Interested in Tropical Medicine but don’t have 3 months to take off to do residential courses in London or Liverpool? – Glasgow University’s part-time course may be just what you are looking for. Even if you’ve never considered a diploma before, if you plan to work in the developing world or want to consolidate your knowledge and obtain a recognised and respected qualification, the DTM&H is definitely worth considering. Here, course organiser Professor Mike Barrett introduces the course and recent graduate Staff Writer Hannah Evans gives us her personal verdict.
When comparing the causes of death in different parts of the world it is clear that there are great inequalities. Here in the developed world cardiovascular disease and cancer are the primary causes of death with most people living to a relatively old age. In the developing world, by contrast, infectious diseases continue to dominate death statistics. Most of these diseases are preventable.
However, economic inequalities have ensured that these tropical infectious diseases remain central to health problems in developing countries. In the nineteenth Century the term “Tropical Medicine” was coined to describe the speciality of looking at these diseases. During the period when European Powers were actively colonising far flung parts of the world Tropical Medicine took on great significance. The Scottish Physician, Sir Patrick Manson, often considered to be “the father” of Tropical Medicine, founded the London School of Tropical Medicine in 1899 a year after a school of Tropical Medicine had been founded in Liverpool. Today, Tropical Medicine remains an important topic, but is rarely taught as part of medical curricula in UK-based medical schools. However, a number of specialist diploma courses are available where doctors can learn about diseases specifically associated with tropical environments. Both the London School of Hygiene and Tropical Medicine and the Liverpool School of Tropical Medicine run residential courses each year which end with an examination leading to the award of a Diploma in Tropical Medicine and Hygiene (DTM&H).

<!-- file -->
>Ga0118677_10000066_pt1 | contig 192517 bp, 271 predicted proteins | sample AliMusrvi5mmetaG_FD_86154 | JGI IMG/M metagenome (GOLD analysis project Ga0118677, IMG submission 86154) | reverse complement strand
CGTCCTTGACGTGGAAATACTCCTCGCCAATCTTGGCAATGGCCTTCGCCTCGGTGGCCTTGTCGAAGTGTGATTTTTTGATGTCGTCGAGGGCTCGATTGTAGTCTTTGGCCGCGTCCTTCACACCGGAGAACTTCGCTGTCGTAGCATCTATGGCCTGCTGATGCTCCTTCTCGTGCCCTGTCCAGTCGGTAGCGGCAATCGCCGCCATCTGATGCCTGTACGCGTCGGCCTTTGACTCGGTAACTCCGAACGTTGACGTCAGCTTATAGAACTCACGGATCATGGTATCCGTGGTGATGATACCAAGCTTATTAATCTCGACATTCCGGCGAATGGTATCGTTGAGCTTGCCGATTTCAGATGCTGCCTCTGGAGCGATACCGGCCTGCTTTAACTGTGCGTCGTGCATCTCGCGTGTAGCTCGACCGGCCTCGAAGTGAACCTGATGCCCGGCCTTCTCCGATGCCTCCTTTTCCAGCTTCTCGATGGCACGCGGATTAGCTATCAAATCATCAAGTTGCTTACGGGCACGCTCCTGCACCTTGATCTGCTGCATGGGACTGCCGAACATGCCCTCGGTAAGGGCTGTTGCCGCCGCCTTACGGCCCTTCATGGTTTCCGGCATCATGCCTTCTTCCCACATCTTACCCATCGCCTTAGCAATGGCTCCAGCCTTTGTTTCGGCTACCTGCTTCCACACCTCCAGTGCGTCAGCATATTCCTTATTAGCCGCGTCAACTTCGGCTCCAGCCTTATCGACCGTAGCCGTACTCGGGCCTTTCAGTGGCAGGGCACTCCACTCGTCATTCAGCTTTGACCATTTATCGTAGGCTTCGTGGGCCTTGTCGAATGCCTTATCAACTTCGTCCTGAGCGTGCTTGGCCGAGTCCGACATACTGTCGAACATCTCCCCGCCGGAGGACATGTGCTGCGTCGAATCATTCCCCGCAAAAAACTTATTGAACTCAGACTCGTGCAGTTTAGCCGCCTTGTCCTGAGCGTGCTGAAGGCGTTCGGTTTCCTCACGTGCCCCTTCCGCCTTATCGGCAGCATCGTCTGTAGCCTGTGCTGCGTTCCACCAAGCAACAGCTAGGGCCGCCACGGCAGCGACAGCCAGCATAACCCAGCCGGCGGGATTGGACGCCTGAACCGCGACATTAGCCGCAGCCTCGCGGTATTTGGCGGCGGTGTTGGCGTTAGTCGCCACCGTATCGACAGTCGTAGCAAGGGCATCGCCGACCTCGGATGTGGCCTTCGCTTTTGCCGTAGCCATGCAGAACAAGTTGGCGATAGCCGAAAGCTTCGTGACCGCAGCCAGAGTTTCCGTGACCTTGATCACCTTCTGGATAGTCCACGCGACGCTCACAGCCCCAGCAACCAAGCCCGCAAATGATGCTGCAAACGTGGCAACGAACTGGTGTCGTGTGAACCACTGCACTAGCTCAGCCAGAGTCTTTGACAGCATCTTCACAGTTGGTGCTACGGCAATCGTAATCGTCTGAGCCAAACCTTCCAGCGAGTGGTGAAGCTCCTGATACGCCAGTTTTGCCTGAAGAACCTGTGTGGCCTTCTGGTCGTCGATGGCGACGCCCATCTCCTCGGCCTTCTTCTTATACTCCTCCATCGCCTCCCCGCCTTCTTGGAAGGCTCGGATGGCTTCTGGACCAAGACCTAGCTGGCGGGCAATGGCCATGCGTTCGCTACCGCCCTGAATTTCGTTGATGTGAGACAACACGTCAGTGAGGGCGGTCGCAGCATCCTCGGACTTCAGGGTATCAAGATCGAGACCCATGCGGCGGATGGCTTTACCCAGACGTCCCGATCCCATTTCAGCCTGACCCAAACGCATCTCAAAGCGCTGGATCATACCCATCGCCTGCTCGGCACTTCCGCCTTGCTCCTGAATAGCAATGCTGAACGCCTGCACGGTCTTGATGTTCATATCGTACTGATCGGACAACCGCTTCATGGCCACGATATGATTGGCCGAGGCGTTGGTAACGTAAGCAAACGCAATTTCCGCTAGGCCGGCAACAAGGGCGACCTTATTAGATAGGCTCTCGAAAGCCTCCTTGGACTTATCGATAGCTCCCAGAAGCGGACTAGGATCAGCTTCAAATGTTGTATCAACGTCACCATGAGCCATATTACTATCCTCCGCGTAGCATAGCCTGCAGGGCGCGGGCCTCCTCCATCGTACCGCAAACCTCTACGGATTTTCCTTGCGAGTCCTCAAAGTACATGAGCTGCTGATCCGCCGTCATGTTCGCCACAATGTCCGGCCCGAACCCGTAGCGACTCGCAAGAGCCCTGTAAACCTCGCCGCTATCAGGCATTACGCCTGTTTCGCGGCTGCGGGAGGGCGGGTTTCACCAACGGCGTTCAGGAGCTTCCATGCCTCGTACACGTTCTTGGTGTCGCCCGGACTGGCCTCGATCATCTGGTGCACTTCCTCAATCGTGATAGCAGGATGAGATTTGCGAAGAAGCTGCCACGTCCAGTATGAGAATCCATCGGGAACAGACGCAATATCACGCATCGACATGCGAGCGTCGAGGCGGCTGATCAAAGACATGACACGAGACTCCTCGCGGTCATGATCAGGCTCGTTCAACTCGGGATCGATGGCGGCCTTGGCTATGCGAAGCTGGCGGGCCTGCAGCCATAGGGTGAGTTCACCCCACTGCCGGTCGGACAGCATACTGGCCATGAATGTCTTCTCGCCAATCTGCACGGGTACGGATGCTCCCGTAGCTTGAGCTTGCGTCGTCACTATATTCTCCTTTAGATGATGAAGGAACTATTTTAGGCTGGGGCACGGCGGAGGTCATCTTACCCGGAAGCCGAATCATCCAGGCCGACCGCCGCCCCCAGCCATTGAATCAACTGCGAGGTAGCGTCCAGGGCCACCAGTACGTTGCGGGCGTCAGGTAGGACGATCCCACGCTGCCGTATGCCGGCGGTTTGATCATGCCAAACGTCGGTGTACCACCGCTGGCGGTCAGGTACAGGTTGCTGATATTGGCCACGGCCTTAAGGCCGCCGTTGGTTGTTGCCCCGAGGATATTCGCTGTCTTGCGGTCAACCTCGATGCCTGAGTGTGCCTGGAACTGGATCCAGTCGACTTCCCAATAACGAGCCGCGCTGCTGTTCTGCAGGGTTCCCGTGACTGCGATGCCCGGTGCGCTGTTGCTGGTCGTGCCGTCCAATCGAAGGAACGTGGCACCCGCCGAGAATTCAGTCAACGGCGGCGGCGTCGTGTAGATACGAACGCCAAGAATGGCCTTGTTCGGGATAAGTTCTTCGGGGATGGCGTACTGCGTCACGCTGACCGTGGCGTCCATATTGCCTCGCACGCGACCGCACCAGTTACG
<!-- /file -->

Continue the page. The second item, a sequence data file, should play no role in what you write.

The University of Glasgow also runs a course. Unlike the London and Liverpool courses, however, the Glasgow course is non-residential and taught on a part-time basis. The course was designed specifically to enable doctors who were not able to take the three months away from work required to sit the residential courses. The Glasgow course is taught between late October and mid March with weekly lectures held on a Wednesday evening. Two weeks of practical work and several weekend sessions are also incorporated to give students as broad an education as possible. Once the course is completed students can sit the DTMH examination offered by the Royal College of Physicians in London.
There’s no question that the course is hard work. It is impossible to cover the entire curriculum in depth given the part time nature of the course. Students, therefore, are obliged to spend long evenings of independent study to cover everything in the depth needed. However, since the students have chosen to join the course aware of the circumstances most find the motivation to engage in the slog and the vast majority go on to sit and pass the exam.
Teaching involves a range of lecturers from the University of Glasgow, the National Health Service and also individuals shipped in from many places including Vietnam and Switzerland. Lectures include topics such as malaria, tuberculosis, sleeping sickness, Chagas disease, the leishmanises, filariases, schistosomiasis, intestinal protozoa, cholera, leprosy, tropical mycology, viral hepatitis, tropical public health, dermatology, STIs, rabies, vector biology, tropical ophthalmology, onchocerciasis, hydatid disease, dengue and other hemorrhagic viral diseases.